PHYSICAL MATHEMATICS SEMINAR
TOPIC: SPHERE PACKINGS, MAXIMAL DISORDER, AND JAMMING
SPEAKER: SALVATORE TORQUATO
Department of Chemistry and Princeton Materials Institute
Princeton University
ABSTRACT:
Bernal has remarked that "heaps (random close-packed arrangements of
particles) were the first things that were ever measured in the form of
basketfuls of grain for the purpose of trading or of collection of taxes."
Random packings of identical spheres have been studied by biologists,
materials scientists, engineers, chemists, and physicists to understand
the structure of living cells, liquids, composites, granular media,
glasses and amorphous solids, to mention but a few examples [1].
Despite its long history, there are many fundamental issues concerning
random sphere packings that remain elusive, including the nature of the
venerable 50-year old notion of "random close packing" (RCP) state. We
show that the RCP concept is not mathematically precise by introducing
scalar metrics to characterize disorder and using molecular dynamics
simulations. To replace the old notion of the RCP state, we introduce the
new concept of a maximally random jammed (MRJ) state, which can be made
precise [2].
This lays the mathematical groundwork for studying randomness in dense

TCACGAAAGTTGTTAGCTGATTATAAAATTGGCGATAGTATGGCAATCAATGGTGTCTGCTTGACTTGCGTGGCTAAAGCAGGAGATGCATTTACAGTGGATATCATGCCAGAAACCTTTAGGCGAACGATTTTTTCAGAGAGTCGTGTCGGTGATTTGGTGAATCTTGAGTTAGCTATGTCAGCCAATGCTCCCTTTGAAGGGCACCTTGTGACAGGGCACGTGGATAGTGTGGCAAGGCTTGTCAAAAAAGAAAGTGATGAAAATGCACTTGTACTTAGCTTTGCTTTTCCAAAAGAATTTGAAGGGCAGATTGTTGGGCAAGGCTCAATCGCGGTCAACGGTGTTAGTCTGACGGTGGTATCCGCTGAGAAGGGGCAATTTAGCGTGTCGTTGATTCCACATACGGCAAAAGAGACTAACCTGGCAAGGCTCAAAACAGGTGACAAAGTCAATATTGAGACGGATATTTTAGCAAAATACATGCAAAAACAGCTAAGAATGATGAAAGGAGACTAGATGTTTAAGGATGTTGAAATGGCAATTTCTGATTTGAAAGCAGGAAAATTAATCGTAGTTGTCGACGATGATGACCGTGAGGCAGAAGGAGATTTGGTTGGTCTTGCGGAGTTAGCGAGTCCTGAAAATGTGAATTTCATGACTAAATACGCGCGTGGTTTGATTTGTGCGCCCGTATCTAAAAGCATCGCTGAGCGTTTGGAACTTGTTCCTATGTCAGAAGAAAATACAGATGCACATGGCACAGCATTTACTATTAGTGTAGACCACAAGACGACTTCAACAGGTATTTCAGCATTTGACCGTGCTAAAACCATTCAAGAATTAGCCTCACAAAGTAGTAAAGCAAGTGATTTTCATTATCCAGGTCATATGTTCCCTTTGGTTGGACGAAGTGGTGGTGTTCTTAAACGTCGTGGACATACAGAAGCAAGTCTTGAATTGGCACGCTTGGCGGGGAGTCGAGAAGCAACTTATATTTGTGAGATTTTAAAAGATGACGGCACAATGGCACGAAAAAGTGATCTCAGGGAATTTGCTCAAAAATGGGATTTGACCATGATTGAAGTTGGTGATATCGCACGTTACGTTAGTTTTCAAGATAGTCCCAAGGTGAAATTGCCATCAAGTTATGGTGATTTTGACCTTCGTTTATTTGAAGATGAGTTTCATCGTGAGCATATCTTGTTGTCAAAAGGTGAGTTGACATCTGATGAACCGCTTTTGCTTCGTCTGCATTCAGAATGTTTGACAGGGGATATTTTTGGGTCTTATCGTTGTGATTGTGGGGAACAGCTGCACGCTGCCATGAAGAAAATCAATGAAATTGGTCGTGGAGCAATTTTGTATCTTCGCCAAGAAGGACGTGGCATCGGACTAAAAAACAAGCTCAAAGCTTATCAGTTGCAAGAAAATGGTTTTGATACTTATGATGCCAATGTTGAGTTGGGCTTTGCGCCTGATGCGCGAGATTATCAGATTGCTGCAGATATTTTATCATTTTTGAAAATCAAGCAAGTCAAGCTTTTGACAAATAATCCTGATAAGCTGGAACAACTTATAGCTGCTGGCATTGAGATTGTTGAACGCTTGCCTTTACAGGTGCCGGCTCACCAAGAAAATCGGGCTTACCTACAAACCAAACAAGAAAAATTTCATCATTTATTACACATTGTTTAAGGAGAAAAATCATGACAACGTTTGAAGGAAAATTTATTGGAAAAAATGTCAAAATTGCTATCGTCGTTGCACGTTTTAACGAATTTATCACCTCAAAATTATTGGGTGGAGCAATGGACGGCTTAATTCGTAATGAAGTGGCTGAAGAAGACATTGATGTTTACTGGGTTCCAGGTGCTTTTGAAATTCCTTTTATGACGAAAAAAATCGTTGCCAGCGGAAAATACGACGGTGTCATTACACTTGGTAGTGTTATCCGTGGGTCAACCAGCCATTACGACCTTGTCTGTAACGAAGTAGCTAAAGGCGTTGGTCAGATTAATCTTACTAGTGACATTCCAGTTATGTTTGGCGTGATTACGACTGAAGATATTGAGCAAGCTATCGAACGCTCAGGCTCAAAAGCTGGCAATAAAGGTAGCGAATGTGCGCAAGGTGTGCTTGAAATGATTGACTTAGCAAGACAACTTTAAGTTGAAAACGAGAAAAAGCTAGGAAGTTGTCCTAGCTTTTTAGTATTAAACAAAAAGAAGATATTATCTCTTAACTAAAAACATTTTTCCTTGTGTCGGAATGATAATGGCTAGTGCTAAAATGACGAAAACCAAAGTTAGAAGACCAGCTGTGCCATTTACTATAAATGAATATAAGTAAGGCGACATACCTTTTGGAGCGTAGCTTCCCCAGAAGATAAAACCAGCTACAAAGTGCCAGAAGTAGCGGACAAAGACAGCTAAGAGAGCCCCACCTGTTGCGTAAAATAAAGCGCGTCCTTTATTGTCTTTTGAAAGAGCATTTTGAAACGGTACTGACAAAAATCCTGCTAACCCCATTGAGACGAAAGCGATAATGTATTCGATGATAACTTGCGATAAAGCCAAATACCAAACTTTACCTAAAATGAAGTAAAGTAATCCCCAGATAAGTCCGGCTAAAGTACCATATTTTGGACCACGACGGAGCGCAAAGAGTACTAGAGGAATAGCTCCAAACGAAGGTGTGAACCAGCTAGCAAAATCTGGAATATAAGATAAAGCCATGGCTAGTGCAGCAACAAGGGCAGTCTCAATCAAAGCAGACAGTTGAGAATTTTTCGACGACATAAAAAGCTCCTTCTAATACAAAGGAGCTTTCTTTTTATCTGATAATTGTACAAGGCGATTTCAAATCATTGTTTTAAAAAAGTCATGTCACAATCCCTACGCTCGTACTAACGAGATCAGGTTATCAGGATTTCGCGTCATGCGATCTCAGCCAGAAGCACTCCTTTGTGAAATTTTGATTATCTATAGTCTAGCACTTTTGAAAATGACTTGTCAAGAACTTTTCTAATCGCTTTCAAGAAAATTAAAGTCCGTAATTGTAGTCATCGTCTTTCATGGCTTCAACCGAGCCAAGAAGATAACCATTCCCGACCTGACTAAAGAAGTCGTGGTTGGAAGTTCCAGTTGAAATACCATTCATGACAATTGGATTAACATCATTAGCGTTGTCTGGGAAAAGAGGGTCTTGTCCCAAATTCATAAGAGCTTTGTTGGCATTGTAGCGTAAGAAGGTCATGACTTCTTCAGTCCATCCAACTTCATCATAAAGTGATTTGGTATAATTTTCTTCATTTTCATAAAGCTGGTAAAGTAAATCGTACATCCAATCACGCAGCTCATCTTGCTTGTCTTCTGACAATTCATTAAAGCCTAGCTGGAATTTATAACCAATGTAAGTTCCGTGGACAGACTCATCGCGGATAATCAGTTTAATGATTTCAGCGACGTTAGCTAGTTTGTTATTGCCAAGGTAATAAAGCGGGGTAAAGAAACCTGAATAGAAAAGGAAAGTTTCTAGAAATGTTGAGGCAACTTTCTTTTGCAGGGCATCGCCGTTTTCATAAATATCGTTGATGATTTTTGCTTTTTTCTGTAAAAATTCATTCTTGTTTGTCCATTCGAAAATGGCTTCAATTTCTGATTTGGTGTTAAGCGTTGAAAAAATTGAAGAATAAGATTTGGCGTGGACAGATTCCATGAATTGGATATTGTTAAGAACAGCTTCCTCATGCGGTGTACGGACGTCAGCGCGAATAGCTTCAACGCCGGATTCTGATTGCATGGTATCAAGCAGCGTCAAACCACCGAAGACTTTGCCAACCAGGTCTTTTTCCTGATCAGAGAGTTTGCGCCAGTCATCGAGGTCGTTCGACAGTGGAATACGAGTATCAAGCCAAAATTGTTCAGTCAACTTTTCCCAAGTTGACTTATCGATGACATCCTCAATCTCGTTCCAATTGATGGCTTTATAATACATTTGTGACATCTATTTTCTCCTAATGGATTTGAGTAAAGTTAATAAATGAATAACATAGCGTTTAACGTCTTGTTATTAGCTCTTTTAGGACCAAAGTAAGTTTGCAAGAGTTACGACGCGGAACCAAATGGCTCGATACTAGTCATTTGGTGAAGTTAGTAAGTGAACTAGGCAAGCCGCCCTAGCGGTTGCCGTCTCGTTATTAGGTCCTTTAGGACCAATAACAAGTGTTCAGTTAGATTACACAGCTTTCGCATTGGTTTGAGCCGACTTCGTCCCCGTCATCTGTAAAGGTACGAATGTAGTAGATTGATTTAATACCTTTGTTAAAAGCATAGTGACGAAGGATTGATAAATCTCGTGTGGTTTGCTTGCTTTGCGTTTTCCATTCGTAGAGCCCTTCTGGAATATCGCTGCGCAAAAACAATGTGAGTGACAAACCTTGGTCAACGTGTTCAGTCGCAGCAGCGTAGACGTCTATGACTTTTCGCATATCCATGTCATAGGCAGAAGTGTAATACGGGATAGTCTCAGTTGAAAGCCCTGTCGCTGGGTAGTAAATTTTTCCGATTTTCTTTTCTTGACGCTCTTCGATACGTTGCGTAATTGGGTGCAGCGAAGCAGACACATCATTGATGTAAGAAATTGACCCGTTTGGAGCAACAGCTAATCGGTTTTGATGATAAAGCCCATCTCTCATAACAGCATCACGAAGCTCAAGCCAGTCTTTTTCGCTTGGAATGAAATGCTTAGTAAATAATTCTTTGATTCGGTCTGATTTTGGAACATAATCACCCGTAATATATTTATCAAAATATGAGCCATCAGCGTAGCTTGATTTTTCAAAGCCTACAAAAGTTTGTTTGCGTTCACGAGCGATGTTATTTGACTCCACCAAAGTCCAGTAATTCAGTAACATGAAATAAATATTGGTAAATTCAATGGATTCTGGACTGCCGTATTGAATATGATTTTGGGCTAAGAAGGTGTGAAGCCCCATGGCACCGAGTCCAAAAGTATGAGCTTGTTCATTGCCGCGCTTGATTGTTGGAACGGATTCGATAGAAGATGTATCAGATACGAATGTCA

packings of spheres and initiates the search for the MRJ state in a
quantitative way not possible before. But the MRJ state depends on the
definition of a "jammed" state. We have devised several meaningful
definitions [3], two of which are the ``collectively jammed" state and the
"strictly jammed" state. The latter demands that the equivalent "contact"
network is stable under homogeneous volume-preserving deformations. The
particle packing can be transformed to an equivalent "contact" network by
joining the centers of contacting particles by lines. Once this
equivalent network is determined, we are able to pose the stability
question as a novel optimization problem, namely, a linear programming
problem [4]. This procedure enable us to test if a packing is
collectively or strictly jammed.
1. S. Torquato, "Random Heterogeneous Materials: Microstructure and
Macroscopic Properties," (Springer-Verlag, New York, 2002).
2. S. Torquato, T. M. Truskett and P. G. Debenedetti, Phys. Rev. Lett.
Vol. 84, 2064 (2000).
3. S. Torquato and F. H. Stillinger, "Multiplicity of Generation,
Selection, and Classification Procedures for Jammed Hard-Particle
Packings," J. Physical Chemistry, Vol. 105, 11849 (2001).
4. A. Donev, S. Torquato, and F. H. Stillinger, in preparation.
DATE: TUESDAY, APRIL 2, 2002
TIME: 2:30 PM
LOCATION: Building 2, Room 338
Refreshments will be served at 3:30 PM in Room 2-349
Massachusetts Institute of Technology
Department of Mathematics
Cambridge, MA 02139